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  • Dylan Anderson

Council reverses on public vote; Annexes Brown Ranch in dramatic vote to shape Steamboat's future

The 4-3 vote saw Council Member Joella West change her vote to support annexing the planned 2,262 unit development that promises to heal Steamboat’s decades-long housing pain without a public vote.

In a dramatic reversal, Steamboat Springs City Council approved Brown Ranch annexation in the early hours of Wednesday without subjecting it to a city-wide referendum — a move that only became possible when Council Member Joella West switched her vote.


Council’s 4-3 vote means annexation will not automatically be referred to a special election, an about-face from last week's decision that saw West join the other three council members to insist annexation be in the hands of Steamboat voters.


But West changed her mind after new details about the capital funding gap were presented and after considering that significant grant opportunities could be in jeopardy if annexation were delayed.


“If we’re all wrong, this could kill your project,” West said. “If I say no, then we are left with a proposal that is not palatable to the housing authority, so we get nowhere. Then we are looking at dates in early 2024 and we’re looking at funding, and whether that funding goes to other communities because we are not prepared for it.”


“Given that we are right down to it, I have to vote yes,” West concluded, casting the deciding vote long after the other six had cast their votes.


In joining council members Dakotah McGinlay, Gail Garey and Michael Buccino, West cast what may prove to be one of the most pivotal votes in the history of Steamboat Springs. Data from the Yampa Valley Housing Authority shows Steamboat is short 1,400 units now, with even more needed by 2040. By annexing Brown Ranch, Council sets into motion a 20-year plan to build all the housing Steamboat’s workforce is expected to need by 2040 — a total of 2,262 units.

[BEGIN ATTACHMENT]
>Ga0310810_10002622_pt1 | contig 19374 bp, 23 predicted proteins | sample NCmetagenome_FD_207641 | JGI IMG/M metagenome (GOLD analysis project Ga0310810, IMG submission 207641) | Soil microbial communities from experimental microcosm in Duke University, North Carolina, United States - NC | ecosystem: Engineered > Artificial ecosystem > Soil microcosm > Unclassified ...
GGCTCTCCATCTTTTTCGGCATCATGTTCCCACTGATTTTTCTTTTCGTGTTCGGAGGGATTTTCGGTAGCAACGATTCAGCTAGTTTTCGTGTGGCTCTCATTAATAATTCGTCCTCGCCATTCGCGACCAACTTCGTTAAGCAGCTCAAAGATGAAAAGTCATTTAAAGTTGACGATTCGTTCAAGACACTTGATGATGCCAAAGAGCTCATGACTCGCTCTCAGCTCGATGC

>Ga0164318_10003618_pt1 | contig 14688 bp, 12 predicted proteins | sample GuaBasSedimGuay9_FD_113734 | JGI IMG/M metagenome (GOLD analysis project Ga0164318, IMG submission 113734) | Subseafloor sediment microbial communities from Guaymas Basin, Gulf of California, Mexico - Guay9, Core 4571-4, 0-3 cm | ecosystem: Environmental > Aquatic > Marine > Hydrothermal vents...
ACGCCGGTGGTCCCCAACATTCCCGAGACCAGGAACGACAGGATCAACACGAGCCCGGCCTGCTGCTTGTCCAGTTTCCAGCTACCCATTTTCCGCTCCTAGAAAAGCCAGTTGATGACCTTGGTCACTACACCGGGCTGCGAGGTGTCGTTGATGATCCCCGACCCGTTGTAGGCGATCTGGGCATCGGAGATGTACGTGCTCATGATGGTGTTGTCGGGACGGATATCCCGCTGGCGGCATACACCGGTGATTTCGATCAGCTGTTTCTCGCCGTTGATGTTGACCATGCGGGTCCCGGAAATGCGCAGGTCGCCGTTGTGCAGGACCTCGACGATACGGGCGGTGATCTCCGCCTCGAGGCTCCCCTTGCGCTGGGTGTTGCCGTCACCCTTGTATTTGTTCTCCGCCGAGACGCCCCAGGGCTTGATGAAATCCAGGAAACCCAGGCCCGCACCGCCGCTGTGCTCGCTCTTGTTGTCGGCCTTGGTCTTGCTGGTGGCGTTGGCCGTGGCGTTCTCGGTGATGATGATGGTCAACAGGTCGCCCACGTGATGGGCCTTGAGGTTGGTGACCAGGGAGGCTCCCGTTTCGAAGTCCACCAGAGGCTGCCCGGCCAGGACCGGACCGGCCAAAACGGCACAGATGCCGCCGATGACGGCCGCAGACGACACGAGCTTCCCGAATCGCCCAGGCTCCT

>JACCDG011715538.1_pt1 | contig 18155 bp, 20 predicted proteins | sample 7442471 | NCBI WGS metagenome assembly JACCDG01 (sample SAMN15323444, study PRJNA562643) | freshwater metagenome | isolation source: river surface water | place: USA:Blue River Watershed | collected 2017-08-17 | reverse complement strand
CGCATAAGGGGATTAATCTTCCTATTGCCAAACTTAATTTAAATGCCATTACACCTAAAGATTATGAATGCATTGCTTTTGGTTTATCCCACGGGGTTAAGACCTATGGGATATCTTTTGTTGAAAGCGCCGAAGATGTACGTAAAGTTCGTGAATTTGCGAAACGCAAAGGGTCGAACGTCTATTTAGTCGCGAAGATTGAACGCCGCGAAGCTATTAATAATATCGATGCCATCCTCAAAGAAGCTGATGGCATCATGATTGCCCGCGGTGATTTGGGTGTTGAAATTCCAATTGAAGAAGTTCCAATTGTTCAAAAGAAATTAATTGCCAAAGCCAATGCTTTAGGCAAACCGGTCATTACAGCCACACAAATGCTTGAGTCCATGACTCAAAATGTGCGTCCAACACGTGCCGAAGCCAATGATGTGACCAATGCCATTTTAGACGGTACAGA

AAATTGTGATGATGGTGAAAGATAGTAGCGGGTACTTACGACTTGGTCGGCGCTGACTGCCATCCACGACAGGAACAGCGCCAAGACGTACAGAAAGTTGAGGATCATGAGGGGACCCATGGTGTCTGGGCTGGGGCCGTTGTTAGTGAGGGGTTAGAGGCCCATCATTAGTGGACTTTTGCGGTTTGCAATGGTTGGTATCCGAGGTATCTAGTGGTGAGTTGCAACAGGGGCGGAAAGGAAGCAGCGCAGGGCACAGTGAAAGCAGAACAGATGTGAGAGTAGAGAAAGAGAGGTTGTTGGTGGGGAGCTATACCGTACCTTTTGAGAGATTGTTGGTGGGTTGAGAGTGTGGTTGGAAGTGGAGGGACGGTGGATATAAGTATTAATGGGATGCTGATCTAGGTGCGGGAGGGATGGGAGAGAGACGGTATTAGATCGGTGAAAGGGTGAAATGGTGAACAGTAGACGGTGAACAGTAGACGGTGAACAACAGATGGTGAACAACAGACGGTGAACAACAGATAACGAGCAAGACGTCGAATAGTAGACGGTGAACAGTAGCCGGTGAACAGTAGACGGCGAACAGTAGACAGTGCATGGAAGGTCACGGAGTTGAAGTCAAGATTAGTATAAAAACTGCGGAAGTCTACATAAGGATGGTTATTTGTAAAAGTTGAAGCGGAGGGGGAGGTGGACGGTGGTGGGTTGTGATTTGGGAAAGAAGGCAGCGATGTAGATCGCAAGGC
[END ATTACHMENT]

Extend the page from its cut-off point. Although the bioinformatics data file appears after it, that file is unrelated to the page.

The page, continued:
The land now known as the Brown Ranch has been identified for growth for decades and has been through three separate annexation processes in the last 15 years. The Yampa Valley Housing Authority purchased the land in 2021 with a $24 million anonymous donation. Over the past two years, thousands of citizens have participated in the planning process, with this third annexation process taking the last nine months to put together.


“I’m just so happy for the community to be moving forward with this,” said Yampa Valley Housing Authority Executive Director Jason Peasley following the vote. “We heard from 4,000 people over the last couple of years how important housing is to them and to take this step — which is a huge step forward to making that a reality — it’s really gratifying. I’m just happy for the community members, the people that we are trying to support.”


Both West and Council member Heather Sloop said Colorado Governor Jared Polis called them to show his support for the Brown Ranch. Polis was there in 2021 when YVHA purchased the Brown Ranch and has signaled multiple times that he is very supportive of the project.


Council President Robin Crossan, Council member Ed Briones and Sloop each voted against the annexation ordinance, wanting to send the question to voters. Sloop pitched a last-minute plan to cut the Brown Ranch in half — but ultimately failed to gain enough support when Peasley said YVHA would not agree to such a change.


While council is not referring the question of Brown Ranch annexation to voters, that doesn’t mean they won’t be the final arbiter. Voters can petition annexation to a citywide vote and some have threatened to do just that. As it became clear council would not require a vote, Sloop said she intended to help the campaign to get the signatures needed to force annexation to a referendum.


“We need to take that credibly and see how many community members truly want to put this to the ballot because the job may not be finished,” Peasley said. “If it goes to a referendum, that is no problem from our standpoint. … This is what our community needs, we have been planning for this for 40 years.”